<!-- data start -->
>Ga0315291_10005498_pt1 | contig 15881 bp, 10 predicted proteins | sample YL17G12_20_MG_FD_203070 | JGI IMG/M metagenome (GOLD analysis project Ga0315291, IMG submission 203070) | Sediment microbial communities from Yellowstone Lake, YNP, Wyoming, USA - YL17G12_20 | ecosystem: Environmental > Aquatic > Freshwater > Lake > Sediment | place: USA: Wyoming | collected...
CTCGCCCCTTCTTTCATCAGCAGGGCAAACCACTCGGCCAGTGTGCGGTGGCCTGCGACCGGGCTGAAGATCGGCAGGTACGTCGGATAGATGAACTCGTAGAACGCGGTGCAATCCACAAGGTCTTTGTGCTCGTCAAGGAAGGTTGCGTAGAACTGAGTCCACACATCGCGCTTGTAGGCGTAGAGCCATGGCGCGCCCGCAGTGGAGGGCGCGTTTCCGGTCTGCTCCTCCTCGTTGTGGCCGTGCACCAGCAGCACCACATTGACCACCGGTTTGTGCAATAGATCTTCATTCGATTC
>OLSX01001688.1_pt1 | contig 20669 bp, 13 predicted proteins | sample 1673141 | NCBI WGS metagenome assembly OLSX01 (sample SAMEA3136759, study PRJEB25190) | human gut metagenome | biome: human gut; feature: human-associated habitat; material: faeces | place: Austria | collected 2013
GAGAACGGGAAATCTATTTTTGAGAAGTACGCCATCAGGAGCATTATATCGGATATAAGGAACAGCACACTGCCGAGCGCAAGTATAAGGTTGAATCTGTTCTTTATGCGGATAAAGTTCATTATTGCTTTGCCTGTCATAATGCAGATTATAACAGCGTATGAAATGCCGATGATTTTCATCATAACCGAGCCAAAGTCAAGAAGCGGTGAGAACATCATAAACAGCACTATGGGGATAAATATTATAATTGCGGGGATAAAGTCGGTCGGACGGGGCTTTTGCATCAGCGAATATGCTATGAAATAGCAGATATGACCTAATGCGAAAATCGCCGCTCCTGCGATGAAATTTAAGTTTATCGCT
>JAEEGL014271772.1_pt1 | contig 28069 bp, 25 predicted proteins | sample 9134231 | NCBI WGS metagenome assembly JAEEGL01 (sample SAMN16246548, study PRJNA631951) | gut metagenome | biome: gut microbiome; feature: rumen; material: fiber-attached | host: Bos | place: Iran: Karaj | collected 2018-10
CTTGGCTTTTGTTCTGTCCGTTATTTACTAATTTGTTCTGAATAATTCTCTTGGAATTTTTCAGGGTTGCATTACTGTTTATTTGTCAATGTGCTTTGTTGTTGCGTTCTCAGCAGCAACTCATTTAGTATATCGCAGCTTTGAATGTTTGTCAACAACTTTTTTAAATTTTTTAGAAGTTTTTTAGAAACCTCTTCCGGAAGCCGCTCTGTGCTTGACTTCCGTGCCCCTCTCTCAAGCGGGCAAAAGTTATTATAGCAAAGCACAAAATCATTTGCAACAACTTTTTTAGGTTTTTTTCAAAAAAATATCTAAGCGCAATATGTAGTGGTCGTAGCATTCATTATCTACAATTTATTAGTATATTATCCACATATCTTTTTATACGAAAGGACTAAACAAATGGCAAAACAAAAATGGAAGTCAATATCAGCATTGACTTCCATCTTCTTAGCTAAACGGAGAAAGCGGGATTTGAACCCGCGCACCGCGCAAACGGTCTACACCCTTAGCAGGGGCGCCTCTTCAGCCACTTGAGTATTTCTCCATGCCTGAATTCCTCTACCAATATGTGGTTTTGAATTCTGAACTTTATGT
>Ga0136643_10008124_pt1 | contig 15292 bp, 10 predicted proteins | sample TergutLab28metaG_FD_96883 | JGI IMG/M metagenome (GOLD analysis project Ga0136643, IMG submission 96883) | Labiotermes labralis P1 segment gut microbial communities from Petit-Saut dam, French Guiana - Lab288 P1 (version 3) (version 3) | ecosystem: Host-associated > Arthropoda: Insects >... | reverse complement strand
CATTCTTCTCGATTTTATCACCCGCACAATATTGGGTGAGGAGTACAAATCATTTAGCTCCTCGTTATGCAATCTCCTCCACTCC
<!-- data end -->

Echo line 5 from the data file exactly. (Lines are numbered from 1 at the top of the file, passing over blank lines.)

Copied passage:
>JAEEGL014271772.1_pt1 | contig 28069 bp, 25 predicted proteins | sample 9134231 | NCBI WGS metagenome assembly JAEEGL01 (sample SAMN16246548, study PRJNA631951) | gut metagenome | biome: gut microbiome; feature: rumen; material: fiber-attached | host: Bos | place: Iran: Karaj | collected 2018-10